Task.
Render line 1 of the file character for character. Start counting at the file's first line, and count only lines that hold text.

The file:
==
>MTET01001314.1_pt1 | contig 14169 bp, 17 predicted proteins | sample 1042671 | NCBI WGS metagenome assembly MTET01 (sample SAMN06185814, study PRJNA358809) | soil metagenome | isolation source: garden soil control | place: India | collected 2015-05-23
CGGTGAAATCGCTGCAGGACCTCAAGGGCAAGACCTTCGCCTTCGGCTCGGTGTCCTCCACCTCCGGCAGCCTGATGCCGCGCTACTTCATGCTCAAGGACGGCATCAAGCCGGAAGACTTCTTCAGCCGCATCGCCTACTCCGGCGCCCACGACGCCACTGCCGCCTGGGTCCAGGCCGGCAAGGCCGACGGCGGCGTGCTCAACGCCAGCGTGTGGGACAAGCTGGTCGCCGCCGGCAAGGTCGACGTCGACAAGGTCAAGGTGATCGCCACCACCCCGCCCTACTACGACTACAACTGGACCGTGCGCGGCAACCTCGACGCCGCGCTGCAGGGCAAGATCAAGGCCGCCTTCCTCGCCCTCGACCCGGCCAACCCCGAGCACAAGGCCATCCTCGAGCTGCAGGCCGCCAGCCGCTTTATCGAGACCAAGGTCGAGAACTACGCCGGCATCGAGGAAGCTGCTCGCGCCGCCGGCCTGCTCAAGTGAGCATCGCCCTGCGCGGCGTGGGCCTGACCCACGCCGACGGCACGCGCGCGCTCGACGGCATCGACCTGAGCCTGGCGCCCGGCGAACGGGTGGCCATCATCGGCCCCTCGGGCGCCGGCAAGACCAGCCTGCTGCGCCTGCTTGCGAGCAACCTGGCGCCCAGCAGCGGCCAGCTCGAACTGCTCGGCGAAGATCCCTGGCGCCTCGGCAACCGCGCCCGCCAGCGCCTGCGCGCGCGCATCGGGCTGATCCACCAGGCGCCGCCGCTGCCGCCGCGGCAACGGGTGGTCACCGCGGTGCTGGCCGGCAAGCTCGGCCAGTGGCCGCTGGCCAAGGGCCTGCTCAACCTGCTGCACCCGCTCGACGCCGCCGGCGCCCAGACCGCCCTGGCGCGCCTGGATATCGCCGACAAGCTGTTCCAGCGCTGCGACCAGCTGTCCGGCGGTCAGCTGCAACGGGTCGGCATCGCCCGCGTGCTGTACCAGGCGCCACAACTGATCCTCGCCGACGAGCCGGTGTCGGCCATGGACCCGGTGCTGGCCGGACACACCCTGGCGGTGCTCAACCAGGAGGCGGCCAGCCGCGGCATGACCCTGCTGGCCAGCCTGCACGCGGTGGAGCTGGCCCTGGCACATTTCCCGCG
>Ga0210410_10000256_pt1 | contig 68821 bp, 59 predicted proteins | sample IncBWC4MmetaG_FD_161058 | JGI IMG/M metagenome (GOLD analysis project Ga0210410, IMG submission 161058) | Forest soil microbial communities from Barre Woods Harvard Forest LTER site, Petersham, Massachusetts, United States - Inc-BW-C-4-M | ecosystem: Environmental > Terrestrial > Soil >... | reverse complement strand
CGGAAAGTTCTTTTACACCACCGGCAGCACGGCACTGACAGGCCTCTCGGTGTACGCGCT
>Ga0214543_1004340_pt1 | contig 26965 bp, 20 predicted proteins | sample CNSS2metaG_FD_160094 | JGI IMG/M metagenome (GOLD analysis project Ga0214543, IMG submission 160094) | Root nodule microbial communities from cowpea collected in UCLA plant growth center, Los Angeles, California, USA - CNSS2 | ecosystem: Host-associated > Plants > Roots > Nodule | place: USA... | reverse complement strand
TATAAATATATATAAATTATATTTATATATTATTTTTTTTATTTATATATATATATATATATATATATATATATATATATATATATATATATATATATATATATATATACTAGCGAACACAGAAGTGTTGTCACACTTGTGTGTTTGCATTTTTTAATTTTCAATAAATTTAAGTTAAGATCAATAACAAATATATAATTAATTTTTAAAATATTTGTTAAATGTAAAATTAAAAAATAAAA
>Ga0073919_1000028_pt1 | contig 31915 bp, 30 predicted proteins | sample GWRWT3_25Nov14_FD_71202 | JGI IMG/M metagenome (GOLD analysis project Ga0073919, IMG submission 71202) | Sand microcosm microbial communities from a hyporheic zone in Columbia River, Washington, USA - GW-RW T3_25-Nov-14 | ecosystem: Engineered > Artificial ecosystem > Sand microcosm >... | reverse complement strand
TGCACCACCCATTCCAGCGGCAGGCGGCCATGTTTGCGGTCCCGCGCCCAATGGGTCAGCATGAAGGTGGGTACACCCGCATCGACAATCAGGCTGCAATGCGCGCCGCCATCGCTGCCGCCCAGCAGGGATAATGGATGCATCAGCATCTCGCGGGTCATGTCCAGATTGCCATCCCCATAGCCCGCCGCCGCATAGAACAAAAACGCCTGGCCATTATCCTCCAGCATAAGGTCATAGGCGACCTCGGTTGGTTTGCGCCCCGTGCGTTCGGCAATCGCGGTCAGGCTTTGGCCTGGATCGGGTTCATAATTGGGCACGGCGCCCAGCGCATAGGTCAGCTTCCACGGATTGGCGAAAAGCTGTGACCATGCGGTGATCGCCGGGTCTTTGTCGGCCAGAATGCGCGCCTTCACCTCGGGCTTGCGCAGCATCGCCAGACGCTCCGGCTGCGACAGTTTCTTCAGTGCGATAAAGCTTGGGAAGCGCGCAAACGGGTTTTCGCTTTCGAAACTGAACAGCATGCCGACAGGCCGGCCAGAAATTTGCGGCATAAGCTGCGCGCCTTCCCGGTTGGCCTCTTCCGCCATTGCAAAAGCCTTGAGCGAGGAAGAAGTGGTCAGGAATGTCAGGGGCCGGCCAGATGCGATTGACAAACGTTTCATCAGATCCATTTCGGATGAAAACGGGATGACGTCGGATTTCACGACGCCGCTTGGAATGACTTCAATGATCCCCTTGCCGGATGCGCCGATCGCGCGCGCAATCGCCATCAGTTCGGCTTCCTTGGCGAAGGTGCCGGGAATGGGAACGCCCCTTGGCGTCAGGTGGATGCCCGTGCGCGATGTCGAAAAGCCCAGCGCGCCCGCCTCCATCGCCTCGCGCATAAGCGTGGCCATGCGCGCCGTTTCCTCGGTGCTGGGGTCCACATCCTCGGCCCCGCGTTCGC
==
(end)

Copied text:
>MTET01001314.1_pt1 | contig 14169 bp, 17 predicted proteins | sample 1042671 | NCBI WGS metagenome assembly MTET01 (sample SAMN06185814, study PRJNA358809) | soil metagenome | isolation source: garden soil control | place: India | collected 2015-05-23